On a normal day, Tuatara Brewery (NZ) bottles, labels and packages 7,000 liters of its award-winning beer. Eliminating manual winding work has eased the pressure at the end of the line.
When Michael Bailey started as a warehouse worker at the Kapiti Coast Brewery, he wrapped pallets by hand, a process he describes as “a mission and a 1/2”.
There were two people dedicated to this work at that time, one prepared the pallets and the other wrapped them by hand and then placed them on his line. But when the new brewing systems increased the speed at which beer was bottled and labeled, the stress began.
“We were starting to feel the pressure,” admits Michael. While no stranger to the manual labor involved in the job, he notes that “hand wrapping was a struggle for new employees – they just couldn’t keep up.”
Investing in a Spinny S140 semi-automatic wrapping system was an easy decision to make.
The biggest challenge in transporting liquids, especially if in glass bottles, is that the load must be securely attached to the pallet.
Previously, manual pallet wrapping was a balancing challenge. “The boxes moved a lot during transportation and some packages slipped,” says operations manager Hamish Allan. “With the new system everything has changed”.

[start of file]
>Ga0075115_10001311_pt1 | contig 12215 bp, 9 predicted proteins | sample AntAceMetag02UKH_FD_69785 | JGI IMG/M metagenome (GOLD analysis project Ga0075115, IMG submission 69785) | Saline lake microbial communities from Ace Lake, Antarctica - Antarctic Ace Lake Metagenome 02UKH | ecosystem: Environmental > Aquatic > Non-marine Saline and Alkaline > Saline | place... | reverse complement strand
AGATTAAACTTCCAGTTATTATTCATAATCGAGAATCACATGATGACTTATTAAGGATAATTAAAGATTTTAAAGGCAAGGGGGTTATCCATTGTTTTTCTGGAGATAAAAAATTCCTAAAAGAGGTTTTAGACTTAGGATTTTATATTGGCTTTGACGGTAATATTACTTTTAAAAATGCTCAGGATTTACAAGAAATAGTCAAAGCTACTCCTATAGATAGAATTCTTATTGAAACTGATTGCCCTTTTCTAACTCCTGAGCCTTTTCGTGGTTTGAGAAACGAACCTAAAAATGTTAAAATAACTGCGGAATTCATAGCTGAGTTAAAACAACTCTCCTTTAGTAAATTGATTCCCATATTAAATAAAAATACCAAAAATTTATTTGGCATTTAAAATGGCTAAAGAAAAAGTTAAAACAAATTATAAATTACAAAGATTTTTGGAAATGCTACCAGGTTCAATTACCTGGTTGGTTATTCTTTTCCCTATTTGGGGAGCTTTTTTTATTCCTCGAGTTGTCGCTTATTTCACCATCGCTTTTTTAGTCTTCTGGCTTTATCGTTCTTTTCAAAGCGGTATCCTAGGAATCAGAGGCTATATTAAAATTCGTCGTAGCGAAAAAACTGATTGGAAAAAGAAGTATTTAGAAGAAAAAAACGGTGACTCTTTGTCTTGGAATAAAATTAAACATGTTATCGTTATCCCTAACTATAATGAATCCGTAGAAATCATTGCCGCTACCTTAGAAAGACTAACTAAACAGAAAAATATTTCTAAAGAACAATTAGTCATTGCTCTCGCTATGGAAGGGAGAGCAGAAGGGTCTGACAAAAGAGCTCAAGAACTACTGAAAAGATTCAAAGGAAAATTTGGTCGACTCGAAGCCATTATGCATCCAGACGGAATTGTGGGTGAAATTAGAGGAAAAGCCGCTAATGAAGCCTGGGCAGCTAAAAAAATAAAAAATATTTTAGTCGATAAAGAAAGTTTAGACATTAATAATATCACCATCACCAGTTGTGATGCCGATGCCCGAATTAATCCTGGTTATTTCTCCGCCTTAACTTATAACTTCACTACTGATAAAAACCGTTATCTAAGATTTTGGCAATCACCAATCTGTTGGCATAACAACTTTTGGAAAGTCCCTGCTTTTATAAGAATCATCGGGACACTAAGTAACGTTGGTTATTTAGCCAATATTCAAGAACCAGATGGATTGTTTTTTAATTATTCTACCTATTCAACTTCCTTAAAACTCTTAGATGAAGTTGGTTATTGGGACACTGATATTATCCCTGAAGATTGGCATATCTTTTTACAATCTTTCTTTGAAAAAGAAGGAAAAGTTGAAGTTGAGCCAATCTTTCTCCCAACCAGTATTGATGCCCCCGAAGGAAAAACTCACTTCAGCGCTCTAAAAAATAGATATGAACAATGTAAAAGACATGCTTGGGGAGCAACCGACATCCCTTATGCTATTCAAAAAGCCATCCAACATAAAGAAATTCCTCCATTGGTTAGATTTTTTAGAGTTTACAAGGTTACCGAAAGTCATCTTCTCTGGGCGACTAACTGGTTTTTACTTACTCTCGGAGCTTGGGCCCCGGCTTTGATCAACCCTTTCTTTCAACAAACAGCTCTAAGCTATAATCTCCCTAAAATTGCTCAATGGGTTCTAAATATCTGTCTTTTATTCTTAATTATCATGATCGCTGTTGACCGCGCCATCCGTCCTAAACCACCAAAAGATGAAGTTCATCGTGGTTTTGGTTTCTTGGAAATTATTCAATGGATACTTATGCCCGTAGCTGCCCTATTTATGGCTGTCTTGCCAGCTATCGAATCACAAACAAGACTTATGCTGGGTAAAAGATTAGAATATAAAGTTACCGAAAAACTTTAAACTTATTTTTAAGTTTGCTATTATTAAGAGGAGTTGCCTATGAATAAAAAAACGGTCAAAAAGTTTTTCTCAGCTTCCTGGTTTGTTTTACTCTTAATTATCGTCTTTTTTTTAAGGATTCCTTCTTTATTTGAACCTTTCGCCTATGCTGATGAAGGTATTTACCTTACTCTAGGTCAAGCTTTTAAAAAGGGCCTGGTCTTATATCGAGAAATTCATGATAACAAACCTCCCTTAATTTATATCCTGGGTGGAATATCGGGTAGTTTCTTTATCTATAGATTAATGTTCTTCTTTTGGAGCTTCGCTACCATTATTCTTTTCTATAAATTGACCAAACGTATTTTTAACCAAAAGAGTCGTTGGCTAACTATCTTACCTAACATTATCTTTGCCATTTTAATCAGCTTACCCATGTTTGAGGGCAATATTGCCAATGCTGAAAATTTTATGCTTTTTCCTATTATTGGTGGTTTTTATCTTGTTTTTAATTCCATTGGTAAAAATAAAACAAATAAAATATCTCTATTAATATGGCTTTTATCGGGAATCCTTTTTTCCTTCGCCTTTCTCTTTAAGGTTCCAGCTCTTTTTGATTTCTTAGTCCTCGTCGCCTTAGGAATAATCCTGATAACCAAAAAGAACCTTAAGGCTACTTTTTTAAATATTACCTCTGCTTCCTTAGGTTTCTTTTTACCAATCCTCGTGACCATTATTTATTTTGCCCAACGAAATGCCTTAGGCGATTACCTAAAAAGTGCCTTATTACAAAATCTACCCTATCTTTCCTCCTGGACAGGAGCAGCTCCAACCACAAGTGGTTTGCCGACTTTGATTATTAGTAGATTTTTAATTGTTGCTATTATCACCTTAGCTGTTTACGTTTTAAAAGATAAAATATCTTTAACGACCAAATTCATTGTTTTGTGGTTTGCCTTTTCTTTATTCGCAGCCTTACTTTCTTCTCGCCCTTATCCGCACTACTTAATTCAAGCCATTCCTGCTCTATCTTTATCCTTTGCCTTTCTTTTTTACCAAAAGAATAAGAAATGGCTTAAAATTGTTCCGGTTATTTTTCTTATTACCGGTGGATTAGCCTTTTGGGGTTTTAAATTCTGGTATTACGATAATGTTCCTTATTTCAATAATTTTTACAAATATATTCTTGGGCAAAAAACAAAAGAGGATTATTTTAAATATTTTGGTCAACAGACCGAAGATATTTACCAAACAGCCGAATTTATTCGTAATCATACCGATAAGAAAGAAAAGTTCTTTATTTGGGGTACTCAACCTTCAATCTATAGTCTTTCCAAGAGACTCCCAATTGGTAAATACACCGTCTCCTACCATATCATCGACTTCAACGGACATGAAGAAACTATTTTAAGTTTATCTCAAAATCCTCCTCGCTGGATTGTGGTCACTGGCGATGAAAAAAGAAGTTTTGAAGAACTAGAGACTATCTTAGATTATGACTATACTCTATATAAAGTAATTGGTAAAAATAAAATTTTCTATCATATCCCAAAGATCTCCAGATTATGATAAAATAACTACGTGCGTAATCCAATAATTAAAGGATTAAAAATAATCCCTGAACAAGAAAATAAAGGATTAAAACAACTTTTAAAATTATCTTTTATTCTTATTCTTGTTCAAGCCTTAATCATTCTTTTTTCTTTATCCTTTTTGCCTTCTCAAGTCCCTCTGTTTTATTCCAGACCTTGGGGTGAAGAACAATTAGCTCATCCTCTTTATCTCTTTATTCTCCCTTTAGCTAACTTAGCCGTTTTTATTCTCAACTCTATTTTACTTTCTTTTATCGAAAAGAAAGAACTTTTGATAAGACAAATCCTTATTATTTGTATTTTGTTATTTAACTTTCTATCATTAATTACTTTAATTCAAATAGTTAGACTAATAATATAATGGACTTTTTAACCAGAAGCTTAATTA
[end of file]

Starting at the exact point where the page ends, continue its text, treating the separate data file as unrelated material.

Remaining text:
“Spinny has different configurations for sealing and wrapping layers,” says Michael, “everything is just preset so you can load it, tie it to the pallet, choose the setting. That’s all”.
Reaching the correct film tension to keep the product stable with the old system was a challenge. “It took a good two or three minutes to wrap by hand,” says Michael. “Since the boxes could move in transit, it had to take much longer to pack. It was also necessary to avoid overloading the line and therefore it was difficult to be sure that each winding was well done. Spinny definitely saves us a lot of time – and stress. “
Spinny S140 Advanced allows four programmable wrapping cycles, perfect for distribution centers that ship mixed pallets.
“You can set the tension, you can program how many layers of winding you want,” says Michael. “It’s pretty much done, you do something else and come back when the car has finished. We save one person’s work. “
A constant tranquility. Spinny’s work was seriously tested in the 2016 Wellington earthquake. After checking the warehouse for damage, Tuatara was surprised (and delighted) to find that none of the bottles had broken.
“We haven’t had any real damage,” he says. “Some wine shops along the road have had product slips with the consequence of suffering a lot of damage”.
This is an achievement worth making a toast for. Maybe with a good New Zealand beer.